Wednesday, January 4, 2012

Book Review: "Conversations With Clint: Paul Nelson's Lost Interviews With Clint Eastwood 1979-1983" Edited by Kevin Avery (2011)

Conversations With Clint is a book compiled of a series of interviews Paul Nelson conducted with Eastwood for a Rolling Stone cover story that never actually came to be. The two met and discussed many, many topics over a handful of long interview sessions between 1979 and 1983. For Clint Eastwood fans, this is about as up front, open and intimate a piece as we're ever likely to have on the man, who's known for being very private and none too generous with reporters. To be honest, this openness is a blessing and a curse. A blessing because you'll get to hear some pretty unguarded responses from Eastwood on everything from politics to movies (his and other people's) to what it's like being famous, he even briefly talks about his first marriage and its, at the time, upcoming divorce issues. On the other hand, it's a curse because some of Clint's viewpoints are frustrating to read. For example the way he feels about certain films and filmmakers like Psycho (it has no real narrative, and is only really a couple shock scenes), The Shining (not scary at all, overindulgent, the acting is stiff and the tracking shots are annoying), Stanley Kubrick (some weirdo who has shut himself off from society and hasn't made a good film since The Killing), Apocalypse Now (a pointless trip up a river with no story to make it interesting, Marlon Brando was miscast), and so on. Paul Nelson is also frustrating to read at times. I know he's a fan, and he was a fan when it was considered poor taste to be a fan of Eastwood's, but rather than really challenge Eastwood, he comes off more often than not as a starstruck kiss-ass. A good example of this is his gushing over certain films Eastwood made only to have Kevin Avery mention in the liner notes that Nelson in fact didn't like the movie when he spoke to other people about it. I get that Eastwood, even back then, was a larger than life personality and any reporter would be hard pressed not to be somewhat struck to be spending time with him but come on, challenge the guy. Tell him that The Gauntlet was a piece of shit and ask him what he was thinking when he decided to make it.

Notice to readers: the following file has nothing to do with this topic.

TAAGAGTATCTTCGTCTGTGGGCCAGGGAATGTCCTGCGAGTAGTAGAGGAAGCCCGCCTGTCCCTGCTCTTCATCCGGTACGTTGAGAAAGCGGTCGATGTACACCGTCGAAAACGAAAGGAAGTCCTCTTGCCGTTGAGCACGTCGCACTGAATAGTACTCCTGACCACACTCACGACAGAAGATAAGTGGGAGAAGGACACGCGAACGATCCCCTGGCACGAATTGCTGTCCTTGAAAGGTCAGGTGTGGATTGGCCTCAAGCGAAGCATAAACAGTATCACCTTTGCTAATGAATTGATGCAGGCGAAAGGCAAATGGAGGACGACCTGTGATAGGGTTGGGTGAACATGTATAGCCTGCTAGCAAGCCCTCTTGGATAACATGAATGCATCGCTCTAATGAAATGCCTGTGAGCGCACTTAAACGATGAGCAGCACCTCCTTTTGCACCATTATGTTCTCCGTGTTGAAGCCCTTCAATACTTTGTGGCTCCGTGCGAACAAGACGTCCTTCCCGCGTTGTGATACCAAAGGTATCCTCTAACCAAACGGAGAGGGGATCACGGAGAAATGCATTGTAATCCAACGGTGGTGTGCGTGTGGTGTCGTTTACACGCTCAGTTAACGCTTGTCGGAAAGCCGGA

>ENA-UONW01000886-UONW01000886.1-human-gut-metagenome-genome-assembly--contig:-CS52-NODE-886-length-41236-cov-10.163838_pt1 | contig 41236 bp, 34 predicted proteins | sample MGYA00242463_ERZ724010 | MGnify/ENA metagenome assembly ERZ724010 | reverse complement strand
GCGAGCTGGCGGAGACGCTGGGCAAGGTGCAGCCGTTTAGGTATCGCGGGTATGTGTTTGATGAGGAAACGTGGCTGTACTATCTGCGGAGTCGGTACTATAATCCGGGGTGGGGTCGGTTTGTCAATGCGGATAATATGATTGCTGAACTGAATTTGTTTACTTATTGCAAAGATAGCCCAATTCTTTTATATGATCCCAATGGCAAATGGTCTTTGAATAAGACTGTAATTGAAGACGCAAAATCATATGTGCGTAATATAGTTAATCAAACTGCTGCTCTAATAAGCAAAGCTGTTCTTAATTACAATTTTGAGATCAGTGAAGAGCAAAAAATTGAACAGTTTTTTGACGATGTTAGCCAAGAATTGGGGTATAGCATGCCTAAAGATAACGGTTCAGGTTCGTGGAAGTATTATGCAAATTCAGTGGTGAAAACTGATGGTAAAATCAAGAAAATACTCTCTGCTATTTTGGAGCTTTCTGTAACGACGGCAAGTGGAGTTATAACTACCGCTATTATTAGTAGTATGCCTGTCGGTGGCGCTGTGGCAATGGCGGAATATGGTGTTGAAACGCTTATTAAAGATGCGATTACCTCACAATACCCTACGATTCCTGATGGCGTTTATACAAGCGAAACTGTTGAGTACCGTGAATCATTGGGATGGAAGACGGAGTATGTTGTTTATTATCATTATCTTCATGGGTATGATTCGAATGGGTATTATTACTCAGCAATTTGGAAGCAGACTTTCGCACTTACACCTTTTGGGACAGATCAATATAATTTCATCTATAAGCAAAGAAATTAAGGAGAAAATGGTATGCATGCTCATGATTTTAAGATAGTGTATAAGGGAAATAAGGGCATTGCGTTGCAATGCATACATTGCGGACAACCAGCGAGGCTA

Overall though, this is a quick read and a fine portrait of a megastar halfway through an iconic career. It's fairly intimate and Eastwood in the end comes off as a pretty cool guy who isn't about to be falsely modest, he knows he's a huge star and doesn't mind patting himself on the back for some of his better films, but also without coming off as an egotistical diva. He doesn't mind being put down in the press and could care less what you really think of him. 
It's not as exciting or educational as Hitchcock by Truffaut, or Conversations with Scorsese, but it's worth checking out. Just be prepared to shake your head when they spend three pages talking about why The Shining sucks. 

Rating: ****

1 comment:

  1. Perhaps Eastwood has a point about a couple of those movies (mentioned). Acknowledging the trailblazing path some of them made, but not for everyone. Great overview of the book; you have made me want to read it. Cheers.

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